Svalbard is an archipelago in the Arctic, constituting the northernmost part of Norway. It is located about 400 miles north of mainland Europe, midway between mainland Norway and the North Pole. The group of islands range from 74° to 81° north latitude (inside the Arctic Circle), and from 10° to 35° east longitude.
The Svalbard coal rush came to abrupt end in the 1920´s for two main reasons; falling world market prices on coal and the fact that Norway established control over the archipelago with the ratification of the Svalbard treaty in 1925. From the end of the 1920´s, there were basically only two nations involved in the industry; Norway and the Soviet Union.
Article 8 establishes that collected taxes, dues and fees may only benefit Svalbard. Norway may not exercise its authority to acquire any income other than that which is needed for the administration of Svalbard. In practical terms, this means that income taxes are lower in Svalbard than they are on the mainland; nor does Svalbard have any value-added-tax or any other taxes aimed to augment State revenues. Revenues and expenses from the administration of Svalbard are budgeted separately, in the Svalbard budget.
The Svalbard Treaty of February 9, 1920, brought the territories under the attention of international diplomacy and was granted the Norwegian sovereignty. The regions are free from any sort of military activity. Because of a freehand given by the Norwegian government, other countries legally exploit the mineral deposits and other natural resources, making Barentsburg and Pyramiden the permanent Russian settlements, until 2000.
Svalbard, as claimed by both history and Norse folklore, was discovered by the Vikings in the 12th century AD, the name being an appropriate translation of the words ‘cold edge’. Modern world came to know about the island through Dutchman Willem Barents in the year 1596. The newly discovered islands had thereafter become the centre for whale-hunting for the rest of Europe.
The scientific exploration of Svalbard has concentrated largely on the collection of data to describe topography, geology, biology, botany, oceanography, glaciology and climate. The rationale behind the expeditions has alternated over the years, sometimes being purely scientific and at other times politically motivated, economically based or just personally motivated, and sometimes a mix of all of these.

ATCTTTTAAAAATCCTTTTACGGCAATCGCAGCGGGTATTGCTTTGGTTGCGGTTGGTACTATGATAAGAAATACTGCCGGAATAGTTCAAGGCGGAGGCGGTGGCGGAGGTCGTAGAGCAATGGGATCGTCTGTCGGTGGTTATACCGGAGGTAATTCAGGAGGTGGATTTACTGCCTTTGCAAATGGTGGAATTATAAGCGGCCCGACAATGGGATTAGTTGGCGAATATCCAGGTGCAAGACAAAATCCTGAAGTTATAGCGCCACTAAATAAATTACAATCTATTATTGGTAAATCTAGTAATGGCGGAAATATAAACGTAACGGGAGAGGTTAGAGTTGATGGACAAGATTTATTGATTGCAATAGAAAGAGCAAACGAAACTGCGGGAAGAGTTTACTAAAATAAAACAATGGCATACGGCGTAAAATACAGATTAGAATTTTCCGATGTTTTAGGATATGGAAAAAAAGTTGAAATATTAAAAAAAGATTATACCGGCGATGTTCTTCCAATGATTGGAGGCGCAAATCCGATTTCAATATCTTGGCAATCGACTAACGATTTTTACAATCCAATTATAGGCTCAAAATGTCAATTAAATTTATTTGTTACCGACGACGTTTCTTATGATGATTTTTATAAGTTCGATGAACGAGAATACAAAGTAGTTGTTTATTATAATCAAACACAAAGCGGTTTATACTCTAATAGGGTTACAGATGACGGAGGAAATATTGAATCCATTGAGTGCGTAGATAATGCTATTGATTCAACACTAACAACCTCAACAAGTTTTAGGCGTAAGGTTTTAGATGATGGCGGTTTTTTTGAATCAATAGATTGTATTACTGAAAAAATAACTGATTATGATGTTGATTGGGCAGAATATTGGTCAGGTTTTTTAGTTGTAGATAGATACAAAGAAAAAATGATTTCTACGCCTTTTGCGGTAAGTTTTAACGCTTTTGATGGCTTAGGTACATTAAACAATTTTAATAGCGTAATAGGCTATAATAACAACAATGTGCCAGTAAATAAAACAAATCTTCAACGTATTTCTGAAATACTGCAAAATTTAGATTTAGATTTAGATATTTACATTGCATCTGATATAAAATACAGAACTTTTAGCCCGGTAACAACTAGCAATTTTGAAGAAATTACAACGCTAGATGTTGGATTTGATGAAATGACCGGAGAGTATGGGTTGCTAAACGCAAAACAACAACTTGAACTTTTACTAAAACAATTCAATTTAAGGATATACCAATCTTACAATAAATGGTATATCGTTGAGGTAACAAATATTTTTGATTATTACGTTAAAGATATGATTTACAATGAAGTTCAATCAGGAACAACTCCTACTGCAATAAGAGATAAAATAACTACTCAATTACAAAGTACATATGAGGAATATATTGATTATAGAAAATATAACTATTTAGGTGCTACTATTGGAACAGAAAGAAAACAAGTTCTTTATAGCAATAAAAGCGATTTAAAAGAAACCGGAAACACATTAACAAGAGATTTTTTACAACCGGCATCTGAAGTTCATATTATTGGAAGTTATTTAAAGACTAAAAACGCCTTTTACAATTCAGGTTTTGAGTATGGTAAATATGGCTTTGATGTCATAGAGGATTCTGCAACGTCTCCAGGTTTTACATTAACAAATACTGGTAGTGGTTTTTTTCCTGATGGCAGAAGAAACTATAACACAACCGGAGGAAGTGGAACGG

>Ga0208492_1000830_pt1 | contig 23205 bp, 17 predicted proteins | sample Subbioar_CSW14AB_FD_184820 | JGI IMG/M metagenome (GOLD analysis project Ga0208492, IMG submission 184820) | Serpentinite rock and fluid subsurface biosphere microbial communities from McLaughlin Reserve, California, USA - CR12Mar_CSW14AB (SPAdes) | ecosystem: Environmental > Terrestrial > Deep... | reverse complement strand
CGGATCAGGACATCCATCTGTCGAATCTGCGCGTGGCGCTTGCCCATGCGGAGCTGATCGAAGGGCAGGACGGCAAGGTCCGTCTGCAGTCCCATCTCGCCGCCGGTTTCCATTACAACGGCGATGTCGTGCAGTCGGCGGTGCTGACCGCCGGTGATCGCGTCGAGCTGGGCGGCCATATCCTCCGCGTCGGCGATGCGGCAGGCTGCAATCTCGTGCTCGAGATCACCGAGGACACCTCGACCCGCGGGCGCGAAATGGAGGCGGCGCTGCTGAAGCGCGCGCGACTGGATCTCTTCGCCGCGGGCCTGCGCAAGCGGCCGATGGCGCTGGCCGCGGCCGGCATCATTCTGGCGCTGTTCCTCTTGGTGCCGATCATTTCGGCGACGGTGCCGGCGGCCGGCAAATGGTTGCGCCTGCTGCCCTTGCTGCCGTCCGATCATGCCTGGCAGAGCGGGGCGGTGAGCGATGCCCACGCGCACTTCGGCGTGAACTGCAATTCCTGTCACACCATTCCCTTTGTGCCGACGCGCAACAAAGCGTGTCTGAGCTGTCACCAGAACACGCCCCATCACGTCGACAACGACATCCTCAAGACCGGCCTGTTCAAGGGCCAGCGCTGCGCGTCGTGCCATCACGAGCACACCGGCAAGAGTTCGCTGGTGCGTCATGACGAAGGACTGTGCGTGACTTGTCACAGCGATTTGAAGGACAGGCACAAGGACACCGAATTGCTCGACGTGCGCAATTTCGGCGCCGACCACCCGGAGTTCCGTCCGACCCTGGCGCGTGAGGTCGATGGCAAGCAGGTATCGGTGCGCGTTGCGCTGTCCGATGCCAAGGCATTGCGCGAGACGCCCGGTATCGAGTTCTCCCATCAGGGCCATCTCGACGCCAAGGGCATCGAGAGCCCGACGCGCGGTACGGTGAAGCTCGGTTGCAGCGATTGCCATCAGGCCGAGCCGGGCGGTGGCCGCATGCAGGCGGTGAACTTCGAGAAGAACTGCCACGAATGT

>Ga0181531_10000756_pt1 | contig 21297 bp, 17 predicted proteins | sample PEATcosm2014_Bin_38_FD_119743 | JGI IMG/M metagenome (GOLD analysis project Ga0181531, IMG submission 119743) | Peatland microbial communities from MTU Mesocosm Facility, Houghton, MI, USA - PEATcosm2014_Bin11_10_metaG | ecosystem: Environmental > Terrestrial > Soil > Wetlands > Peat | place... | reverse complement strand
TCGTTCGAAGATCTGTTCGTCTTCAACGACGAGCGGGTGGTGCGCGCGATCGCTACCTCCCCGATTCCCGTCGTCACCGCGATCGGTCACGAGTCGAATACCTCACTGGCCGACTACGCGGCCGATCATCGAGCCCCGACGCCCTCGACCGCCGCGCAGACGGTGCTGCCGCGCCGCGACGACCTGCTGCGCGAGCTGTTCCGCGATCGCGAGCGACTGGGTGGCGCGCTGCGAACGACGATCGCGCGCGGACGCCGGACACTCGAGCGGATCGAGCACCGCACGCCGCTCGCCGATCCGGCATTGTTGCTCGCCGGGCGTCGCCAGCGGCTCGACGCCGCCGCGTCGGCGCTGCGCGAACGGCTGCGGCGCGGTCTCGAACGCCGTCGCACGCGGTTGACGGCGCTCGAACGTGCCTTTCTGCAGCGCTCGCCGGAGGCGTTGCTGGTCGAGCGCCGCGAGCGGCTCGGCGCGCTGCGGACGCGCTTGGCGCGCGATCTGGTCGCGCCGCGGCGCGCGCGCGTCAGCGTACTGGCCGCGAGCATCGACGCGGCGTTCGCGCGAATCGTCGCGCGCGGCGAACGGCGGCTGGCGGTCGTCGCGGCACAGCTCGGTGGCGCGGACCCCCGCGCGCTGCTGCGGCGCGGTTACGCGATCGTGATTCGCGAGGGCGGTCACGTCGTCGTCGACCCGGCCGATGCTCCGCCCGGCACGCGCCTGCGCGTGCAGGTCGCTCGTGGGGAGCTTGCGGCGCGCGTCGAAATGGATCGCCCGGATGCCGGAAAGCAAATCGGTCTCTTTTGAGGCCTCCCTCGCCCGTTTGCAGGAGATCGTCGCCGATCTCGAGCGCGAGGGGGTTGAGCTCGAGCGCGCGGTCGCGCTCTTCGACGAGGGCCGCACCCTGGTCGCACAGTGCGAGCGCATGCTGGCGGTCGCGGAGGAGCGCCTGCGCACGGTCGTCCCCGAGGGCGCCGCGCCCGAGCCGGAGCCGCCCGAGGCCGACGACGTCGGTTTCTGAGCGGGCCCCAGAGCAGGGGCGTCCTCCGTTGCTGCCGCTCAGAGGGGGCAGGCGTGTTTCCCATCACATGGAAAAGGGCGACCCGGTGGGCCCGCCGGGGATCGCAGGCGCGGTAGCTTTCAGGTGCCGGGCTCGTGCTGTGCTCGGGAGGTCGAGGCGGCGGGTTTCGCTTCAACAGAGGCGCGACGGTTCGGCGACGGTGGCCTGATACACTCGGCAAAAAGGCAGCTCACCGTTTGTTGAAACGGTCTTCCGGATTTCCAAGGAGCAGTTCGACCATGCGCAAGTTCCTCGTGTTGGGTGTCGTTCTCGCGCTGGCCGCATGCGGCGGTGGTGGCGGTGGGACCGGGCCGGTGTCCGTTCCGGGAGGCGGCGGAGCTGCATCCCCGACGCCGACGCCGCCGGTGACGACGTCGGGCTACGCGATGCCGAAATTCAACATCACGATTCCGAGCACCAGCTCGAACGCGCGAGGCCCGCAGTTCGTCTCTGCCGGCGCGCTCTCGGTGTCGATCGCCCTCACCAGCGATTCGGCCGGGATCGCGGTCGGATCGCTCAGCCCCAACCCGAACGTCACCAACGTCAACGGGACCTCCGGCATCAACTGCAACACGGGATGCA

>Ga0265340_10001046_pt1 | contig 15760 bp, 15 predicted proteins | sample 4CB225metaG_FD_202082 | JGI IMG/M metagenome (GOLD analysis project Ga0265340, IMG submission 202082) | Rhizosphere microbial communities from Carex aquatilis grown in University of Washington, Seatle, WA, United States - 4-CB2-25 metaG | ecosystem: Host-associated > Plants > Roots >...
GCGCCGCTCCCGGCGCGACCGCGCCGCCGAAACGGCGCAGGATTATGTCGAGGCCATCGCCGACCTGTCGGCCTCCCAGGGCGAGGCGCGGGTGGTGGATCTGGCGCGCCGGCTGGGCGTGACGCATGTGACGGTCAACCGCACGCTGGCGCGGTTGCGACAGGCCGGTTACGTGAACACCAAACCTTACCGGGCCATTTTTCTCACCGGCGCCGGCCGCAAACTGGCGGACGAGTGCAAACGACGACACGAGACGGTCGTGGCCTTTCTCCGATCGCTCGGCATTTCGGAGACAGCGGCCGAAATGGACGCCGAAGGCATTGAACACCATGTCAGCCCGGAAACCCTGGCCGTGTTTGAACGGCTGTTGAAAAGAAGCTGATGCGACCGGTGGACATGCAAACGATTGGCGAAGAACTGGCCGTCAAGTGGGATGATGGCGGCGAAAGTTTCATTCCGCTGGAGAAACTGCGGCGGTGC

The archipelago of Svalbard is situated high in the northern Hemisphere, in the High Arctic between 74° and 81° north and between 10° and 35° east. Two thirds of the archipelago is permanently covered by snow and ice. Much of the terrain is naked and apparently unproductive and there are great variations in the light regime through the year.
The chief wealth of the islands is derived from their mineral resources, most notably coal; deposits of asbestos, copper, gypsum, iron, marble, zinc, and phosphate also exist.
Spitsbergen, the largest island, contains the highest mountain of the group (Newtontoppen, c.5,650 ft/1,720 m) and the principal settlements of Longyearbyen (the administrative center), Ny-Ålesund, Barentsburg, and Grumantbyen. Spitsbergen has served as the base for many polar expeditions. Nearly 65% of the small population is Russian and 35% is Norwegian.
The first mention of Svalbard occurs in an Icelandic saga from 1194. Officially, however, the Dutch voyager Willem Barents, in search of a northeast passage to China, is regarded as the first visitor from the European mainland (1596). He named the islands Spitsbergen, or ‘sharp mountains’. The Norwegian name, Svalbard, comes from the Old Norse for ‘cold coast’; ancient Norse sagas referred to ‘a land in the far north at the end of the ocean’.
Vast icebergs and floes choke the seas, and ice fields and glaciers frost the lonely heights. But under close scrutiny, the harsh conditions reveal tiny gems as the Arctic desert soil, however barren-looking, manages to sustain lichens, miniature grasses and delicate little flowers. The environment supports larger creatures too: whales, seals, walruses, Arctic foxes, squat Svalbard reindeer – and polar bears aplenty, outnumbering us humans for the moment.